In recent years, IRBs have witnessed federal regulators becoming more flexible in applying regulations regarding informed consent (IC) — a shift resulting in more creative and practical IC methods, including electronic, short form, and video consent. Changes are necessary as research evolves and informed consent becomes necessary in new scenarios.

For example, regulators are moving toward requiring informed consent for studies involving genetic screenings and tissue samples.

Recently, lawsuits targeted states over the perceived lack of IC when newborn tissue was retained for research after routine screening at birth, notes Erin Rothwell, PhD, associate professor of research in the division of medical ethics and humanities in the college of nursing at the University of Utah in Salt Lake City.

“Two states were sued successfully by parents who felt like they weren’t properly informed about leftover screening samples,” Rothwell explains.

“What I’ve found is that we’re moving toward a trend with the advance notice of proposed rulemaking where any type of sample is going to be considered human subjects research,” she adds. “So we’re interested in how you engage within that clinical encounter and in a population setting, where you’re trying to consent hundreds of thousands of people.”

One potential IC solution is to provide electronic informed consent, along with video and written materials, Rothwell says.

IRBs and researchers have focused in recent years on evidence-based ways of improving the informed consent process, including using the teach-back method. One innovative approach is the Valid Informed Consent Education (VoICE) project, which was started to provide researchers and others with training on how to obtain informed consent, says Elizabeth A. Bankert, MA, director of the IRB office at Dartmouth College in Hanover, NH.

“We found that there weren’t a lot of educational programs out there to teach people how to obtain consent,” Bankert says. “It was usually just observing somebody else give consent and then doing it yourself with very little formal education.”

“VoICE was created to fill this gap, and it soon will be available online,” Bankert says.

The IC shift also encourages IRBs to waive informed consent when appropriate.

“More and more institutions are looking at, for example, minimum risk research and whether they’re still requiring an informed consent process,” notes Ada Sue Selwitz, MA, director of the office of research integrity at the University of Kentucky in Lexington.

“Now institutions are beginning to waive documentation as the standard,” Selwitz adds. “They’ve unchecked the box, saying it’s minimal risk, and you may still be required to get informed consent, but you don’t have to document.”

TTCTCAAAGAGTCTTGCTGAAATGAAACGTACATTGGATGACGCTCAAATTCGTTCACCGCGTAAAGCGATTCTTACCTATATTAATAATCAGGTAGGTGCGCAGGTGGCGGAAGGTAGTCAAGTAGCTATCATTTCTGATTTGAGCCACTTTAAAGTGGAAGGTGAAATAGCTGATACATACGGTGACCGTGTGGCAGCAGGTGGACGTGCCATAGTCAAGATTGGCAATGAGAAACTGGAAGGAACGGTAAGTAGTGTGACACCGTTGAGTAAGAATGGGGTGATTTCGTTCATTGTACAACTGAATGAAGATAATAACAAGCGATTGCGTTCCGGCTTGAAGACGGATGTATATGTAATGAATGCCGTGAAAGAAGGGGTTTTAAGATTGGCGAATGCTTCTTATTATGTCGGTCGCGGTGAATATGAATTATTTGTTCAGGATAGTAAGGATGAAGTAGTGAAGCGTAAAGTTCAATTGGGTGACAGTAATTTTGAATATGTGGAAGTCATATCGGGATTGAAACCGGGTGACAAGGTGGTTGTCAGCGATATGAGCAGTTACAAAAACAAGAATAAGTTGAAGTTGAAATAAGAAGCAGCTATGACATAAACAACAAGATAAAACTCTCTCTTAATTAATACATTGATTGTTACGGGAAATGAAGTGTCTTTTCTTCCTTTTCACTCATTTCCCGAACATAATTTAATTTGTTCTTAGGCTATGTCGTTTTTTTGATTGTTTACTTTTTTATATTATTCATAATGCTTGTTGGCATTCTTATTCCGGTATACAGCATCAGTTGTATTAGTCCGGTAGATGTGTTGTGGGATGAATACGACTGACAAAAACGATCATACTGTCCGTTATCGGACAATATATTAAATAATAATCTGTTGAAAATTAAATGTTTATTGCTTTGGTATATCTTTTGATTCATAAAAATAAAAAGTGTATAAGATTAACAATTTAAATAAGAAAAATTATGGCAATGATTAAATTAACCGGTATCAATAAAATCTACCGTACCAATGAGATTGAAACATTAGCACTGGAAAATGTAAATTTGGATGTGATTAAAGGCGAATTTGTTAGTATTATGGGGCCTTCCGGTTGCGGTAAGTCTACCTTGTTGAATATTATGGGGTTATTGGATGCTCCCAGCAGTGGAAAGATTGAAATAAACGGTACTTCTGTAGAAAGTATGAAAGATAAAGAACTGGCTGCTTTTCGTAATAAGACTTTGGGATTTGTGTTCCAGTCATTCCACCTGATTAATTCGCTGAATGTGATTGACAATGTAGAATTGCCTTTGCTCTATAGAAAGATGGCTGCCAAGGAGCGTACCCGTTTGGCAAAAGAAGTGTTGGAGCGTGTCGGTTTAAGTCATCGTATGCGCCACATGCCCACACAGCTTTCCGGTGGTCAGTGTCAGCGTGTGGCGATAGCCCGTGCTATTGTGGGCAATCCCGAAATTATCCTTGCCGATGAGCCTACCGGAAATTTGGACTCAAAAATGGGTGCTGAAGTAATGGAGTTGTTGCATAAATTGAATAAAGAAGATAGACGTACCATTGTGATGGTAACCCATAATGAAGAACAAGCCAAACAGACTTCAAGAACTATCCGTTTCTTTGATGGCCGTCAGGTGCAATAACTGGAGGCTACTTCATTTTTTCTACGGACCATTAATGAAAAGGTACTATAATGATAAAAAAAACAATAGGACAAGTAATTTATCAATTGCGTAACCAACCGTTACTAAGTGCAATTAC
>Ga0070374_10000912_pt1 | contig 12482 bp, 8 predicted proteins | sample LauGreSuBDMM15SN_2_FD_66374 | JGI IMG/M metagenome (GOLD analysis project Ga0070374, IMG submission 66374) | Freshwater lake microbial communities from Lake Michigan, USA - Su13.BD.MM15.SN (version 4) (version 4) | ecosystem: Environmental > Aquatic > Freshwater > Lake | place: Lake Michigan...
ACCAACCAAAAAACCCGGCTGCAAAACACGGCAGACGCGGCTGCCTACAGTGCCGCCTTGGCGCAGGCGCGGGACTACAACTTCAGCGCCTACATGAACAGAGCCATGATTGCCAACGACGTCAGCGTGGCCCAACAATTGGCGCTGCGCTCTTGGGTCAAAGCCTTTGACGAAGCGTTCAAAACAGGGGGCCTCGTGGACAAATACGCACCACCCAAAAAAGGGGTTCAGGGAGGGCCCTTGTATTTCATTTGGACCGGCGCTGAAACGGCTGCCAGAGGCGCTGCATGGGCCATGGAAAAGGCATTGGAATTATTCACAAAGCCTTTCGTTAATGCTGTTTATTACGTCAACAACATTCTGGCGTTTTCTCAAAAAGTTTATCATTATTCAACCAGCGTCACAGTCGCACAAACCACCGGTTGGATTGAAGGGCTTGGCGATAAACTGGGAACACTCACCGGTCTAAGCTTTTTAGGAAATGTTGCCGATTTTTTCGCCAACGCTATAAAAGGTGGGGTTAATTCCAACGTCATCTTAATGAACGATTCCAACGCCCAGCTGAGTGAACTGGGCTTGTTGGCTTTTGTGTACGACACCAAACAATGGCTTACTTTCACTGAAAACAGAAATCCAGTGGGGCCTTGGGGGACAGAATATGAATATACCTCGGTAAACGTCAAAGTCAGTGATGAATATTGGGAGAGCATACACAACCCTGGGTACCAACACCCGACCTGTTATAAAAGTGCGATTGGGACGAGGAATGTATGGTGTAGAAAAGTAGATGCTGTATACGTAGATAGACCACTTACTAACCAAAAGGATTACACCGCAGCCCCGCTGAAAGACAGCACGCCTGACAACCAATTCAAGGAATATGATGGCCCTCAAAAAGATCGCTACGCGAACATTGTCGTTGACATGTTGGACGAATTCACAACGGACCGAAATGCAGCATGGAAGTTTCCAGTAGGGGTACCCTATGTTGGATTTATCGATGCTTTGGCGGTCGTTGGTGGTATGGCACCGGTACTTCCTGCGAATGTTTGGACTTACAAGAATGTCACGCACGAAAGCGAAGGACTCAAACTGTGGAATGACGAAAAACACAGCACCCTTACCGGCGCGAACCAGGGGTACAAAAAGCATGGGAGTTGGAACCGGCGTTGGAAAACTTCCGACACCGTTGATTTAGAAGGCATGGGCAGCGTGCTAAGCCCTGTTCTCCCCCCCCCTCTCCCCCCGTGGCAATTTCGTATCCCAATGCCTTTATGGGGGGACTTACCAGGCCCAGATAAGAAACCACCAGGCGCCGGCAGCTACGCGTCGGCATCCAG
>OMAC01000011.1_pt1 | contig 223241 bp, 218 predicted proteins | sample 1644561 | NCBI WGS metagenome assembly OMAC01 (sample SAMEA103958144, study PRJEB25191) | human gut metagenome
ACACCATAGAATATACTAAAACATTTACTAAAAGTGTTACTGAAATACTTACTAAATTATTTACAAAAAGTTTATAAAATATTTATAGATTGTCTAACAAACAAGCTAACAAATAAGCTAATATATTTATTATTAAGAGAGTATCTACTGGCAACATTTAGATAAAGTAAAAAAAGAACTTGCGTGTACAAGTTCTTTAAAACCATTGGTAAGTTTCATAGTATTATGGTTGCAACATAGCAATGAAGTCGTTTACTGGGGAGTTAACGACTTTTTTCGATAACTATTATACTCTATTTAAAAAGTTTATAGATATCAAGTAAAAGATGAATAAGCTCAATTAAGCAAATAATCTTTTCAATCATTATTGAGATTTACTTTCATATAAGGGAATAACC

As a result, an increasing number of IRBs nationwide are beginning to feel more comfortable using both the waiver of informed consent and waiver of documentation of informed consent, she explains.

The trend — at least for IC in sociobehavioral studies — has shifted from requiring informed consent every time there’s a face-to-face contact with a participant to finding alternatives to formalized consent, she adds.

Examples of when IC might be less formal include research involving discussion groups, surveys, and interviews for sociobehavioral-anthropological studies.

“Also there’s been considerable more use of the short form,” Selwitz says. “In the regulations for years we’ve had the option of using the short form with a witness, and traditionally it’s only been used in individuals who were non-English speakers.”

That’s changing: Now people are using the short form in different ways, she adds.

For example, short forms can be used for research participants with literacy issues or with disabilities such as sight or hearing impairments, that make the traditional informed consent process challenging.

Short forms are amenable to IC in those cases, says Susan Rose, executive director of the Office for the Protection of Research Subjects at the University of Southern California in Los Angeles. Rose is also on the editorial board of IRB Advisor.

“First of all, it’s allowable, which is most important,” Rose says, referring to the Food and Drug Administration’s (FDA’s) Informed Consent Regulations/Guidance (http://www.fda.gov/RegulatoryInformation/Guidances/ucm126431.htm).

Using a one-page IC form is a simpler way to explain research to participants, Rose adds.

But the page is only one part of the IC process, and the same is true for participants with limitations and disabilities, she notes.

“With blind subjects we provide oral informed consent; with deaf ones, we could use sign language,” Rose explains. “When participants have different languages, you can use a short form process and use telephone translation services, but you’d need to document that.”

In the case of illiterate participants, there could be one person who provides oral informed consent, and another present to witness it, Rose says.

“You can use pictures and cartoons for informed consent, and those work best, but are expensive and you can’t mandate their use for every study,” she adds.